My first child reliably slept through the night from when she was just ten days old. I remember going to my first mothers group at the child health clinic and doing the rounds of group introduction. When I announced that she fed like a baby elephant and slept through the night, I can remember the death stares I received from all of the other exhausted mothers (who many months later, confirmed they hated me at that very moment)! However whilst I sat listening to their tales of sleepless nights and screaming babies, I was struck with fear. The clinic nurse was reassuring the other mothers that it was quite normal for babies to feed every four hours. As I sat there listening I became more and more convinced that there was surely something wrong with my child! If not, she was becoming malnourished going eight hours without a feed. I became obsessed with weighing her and even started waking her in the night and forcing her to feed. She was in the 90th percentile so I clearly needed my head read!
Then my son came along almost four years later. Let’s just say he was not the easiest baby to mother and again I started questioning what might be wrong with this child. Was I not producing enough breast milk, was he starving….. Anyway, my point is two-fold. One, every child and person are different, their needs, likes and dislikes are as individual as they are. Secondly, we all worry too much. In hindsight, I should have just trusted in the knowledge that I was doing the very best I could to nourish my kids in every way. That they were ok.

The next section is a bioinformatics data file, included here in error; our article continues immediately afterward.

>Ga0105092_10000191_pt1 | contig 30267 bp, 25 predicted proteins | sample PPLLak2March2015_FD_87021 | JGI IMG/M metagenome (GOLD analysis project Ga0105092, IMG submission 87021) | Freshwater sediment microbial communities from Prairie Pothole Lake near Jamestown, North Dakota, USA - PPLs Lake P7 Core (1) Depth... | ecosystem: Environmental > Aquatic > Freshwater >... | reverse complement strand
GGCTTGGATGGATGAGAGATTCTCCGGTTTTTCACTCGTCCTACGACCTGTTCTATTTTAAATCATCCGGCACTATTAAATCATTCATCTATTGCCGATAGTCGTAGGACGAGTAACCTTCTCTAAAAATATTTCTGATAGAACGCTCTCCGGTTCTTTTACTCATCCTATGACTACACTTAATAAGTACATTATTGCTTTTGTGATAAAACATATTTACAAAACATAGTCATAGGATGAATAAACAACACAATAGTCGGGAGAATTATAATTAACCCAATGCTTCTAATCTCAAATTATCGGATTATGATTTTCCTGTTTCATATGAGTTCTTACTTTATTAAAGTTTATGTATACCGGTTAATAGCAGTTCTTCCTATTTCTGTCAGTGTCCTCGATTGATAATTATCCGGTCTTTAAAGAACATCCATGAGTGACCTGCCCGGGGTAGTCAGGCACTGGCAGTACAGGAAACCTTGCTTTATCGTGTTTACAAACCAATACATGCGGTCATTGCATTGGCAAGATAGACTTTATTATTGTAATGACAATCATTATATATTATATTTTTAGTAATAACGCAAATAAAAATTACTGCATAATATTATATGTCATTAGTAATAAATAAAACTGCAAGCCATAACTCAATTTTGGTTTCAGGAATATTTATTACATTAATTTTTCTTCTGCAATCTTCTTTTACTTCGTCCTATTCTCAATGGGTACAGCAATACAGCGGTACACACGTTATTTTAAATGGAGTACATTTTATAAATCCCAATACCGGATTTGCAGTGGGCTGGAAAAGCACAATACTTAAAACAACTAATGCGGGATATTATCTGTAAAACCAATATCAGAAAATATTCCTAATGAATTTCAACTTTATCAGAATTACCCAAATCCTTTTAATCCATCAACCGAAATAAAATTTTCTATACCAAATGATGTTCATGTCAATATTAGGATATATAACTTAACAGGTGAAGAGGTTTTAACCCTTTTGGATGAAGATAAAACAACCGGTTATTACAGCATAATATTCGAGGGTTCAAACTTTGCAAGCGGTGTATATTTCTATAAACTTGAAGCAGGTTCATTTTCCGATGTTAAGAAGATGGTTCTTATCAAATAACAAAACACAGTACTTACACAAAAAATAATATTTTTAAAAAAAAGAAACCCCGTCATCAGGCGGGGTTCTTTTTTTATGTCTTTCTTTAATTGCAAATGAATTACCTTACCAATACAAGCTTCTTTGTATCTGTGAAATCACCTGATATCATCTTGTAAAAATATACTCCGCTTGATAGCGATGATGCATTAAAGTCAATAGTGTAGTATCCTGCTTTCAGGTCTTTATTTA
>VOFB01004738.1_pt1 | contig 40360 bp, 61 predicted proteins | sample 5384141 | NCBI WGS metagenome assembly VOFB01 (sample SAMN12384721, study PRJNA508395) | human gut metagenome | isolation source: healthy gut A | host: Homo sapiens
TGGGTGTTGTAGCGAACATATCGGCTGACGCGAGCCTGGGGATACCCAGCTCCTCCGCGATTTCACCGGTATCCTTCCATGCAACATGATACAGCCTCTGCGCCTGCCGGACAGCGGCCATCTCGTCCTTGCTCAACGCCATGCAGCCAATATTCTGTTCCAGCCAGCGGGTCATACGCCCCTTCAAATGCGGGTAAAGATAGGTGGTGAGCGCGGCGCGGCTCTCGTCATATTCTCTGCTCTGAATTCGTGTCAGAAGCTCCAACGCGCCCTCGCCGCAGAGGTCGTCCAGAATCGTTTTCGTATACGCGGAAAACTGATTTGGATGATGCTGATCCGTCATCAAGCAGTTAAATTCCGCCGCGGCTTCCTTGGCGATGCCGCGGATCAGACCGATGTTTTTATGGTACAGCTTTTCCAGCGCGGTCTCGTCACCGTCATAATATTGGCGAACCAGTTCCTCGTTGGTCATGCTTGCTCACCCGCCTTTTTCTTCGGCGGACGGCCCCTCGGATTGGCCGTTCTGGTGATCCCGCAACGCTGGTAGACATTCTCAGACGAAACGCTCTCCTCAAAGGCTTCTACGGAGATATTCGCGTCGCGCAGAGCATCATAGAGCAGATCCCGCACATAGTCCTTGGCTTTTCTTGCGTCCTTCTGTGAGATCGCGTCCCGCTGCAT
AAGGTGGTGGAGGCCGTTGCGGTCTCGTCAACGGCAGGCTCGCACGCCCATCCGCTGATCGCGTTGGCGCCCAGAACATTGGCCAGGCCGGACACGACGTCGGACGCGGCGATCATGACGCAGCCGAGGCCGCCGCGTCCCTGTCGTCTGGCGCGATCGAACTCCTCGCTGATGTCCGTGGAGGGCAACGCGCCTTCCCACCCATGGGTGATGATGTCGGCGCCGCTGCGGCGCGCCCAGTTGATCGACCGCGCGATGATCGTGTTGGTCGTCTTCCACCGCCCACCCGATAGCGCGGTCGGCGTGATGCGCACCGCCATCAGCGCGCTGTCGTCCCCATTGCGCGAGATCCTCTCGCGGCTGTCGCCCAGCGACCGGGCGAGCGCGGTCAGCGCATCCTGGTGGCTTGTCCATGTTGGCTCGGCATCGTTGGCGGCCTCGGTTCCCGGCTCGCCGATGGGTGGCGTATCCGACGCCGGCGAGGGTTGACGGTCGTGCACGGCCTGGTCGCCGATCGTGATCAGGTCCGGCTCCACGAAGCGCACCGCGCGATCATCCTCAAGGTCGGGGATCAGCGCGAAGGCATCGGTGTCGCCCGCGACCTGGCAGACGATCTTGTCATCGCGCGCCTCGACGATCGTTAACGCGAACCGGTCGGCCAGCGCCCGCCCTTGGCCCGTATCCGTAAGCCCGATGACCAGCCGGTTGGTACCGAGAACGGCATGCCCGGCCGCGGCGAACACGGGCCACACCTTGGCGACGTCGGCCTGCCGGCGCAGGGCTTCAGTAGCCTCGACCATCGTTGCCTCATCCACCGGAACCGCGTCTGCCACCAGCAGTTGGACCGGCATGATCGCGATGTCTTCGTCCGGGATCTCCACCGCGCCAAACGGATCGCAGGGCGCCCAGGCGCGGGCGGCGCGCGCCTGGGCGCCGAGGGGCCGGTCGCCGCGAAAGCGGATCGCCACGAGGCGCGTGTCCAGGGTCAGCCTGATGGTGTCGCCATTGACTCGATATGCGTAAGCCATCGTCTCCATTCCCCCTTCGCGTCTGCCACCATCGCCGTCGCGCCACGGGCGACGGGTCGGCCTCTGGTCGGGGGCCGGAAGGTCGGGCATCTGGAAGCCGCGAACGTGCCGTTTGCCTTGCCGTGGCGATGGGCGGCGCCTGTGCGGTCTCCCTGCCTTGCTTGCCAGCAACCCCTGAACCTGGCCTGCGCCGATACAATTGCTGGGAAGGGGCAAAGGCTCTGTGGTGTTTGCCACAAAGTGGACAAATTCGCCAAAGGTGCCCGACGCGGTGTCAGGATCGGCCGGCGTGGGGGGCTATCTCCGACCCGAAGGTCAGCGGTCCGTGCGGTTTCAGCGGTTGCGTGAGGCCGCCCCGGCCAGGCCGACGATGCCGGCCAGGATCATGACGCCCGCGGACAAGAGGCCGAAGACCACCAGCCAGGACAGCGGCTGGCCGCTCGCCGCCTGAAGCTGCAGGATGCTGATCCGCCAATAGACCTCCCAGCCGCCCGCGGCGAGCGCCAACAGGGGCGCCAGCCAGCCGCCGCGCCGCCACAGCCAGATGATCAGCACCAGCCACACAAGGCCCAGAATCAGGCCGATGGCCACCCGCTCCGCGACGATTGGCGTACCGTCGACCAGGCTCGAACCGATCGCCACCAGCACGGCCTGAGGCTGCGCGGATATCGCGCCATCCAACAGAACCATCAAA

Which brings me to my post… I know food fussiness is a major concern for many parents out there and that’s understandable. Children are growing and developing continually, which means their cell turnover is much greater than during adulthood and their need to be nourished is magnified. They need real food to do this, pure and simple. Food that is recognised by the cells in their tiny bodies. The human body has not evolved to recognise synthetic, chemically laden foods, pesticides and herbicides which are all designed to interrupt and kill living systems. There is no place for these things in a child’s diet.
However, as a parent, I understand that it is the toughest and most time-consuming job of all. Whilst I post on the best case scenarios in my health posts and recipes, there is no place for obsessing over every morsel that passes your child’s wee lips. The point I am trying to make all round, is that as a parent we have to trust that we are doing our best. We also have to trust in the HOW we feed our children, which is something we do have control over. The what they will and won’t eat, will evolve and change all of the time. We can’t always have complete control.
So here are a few more of my thoughts on developing healthy eating habits. My kids are pretty accepting of most foods, but far from perfect and they have definitely tested many boundaries over the years. There are things I’ve done right and areas I’ve failed. I think we need to identify our misgivings in order to correct them. These are snippets of areas many parents of fussy kids might like to address and I will discuss these things in more detail in coming months.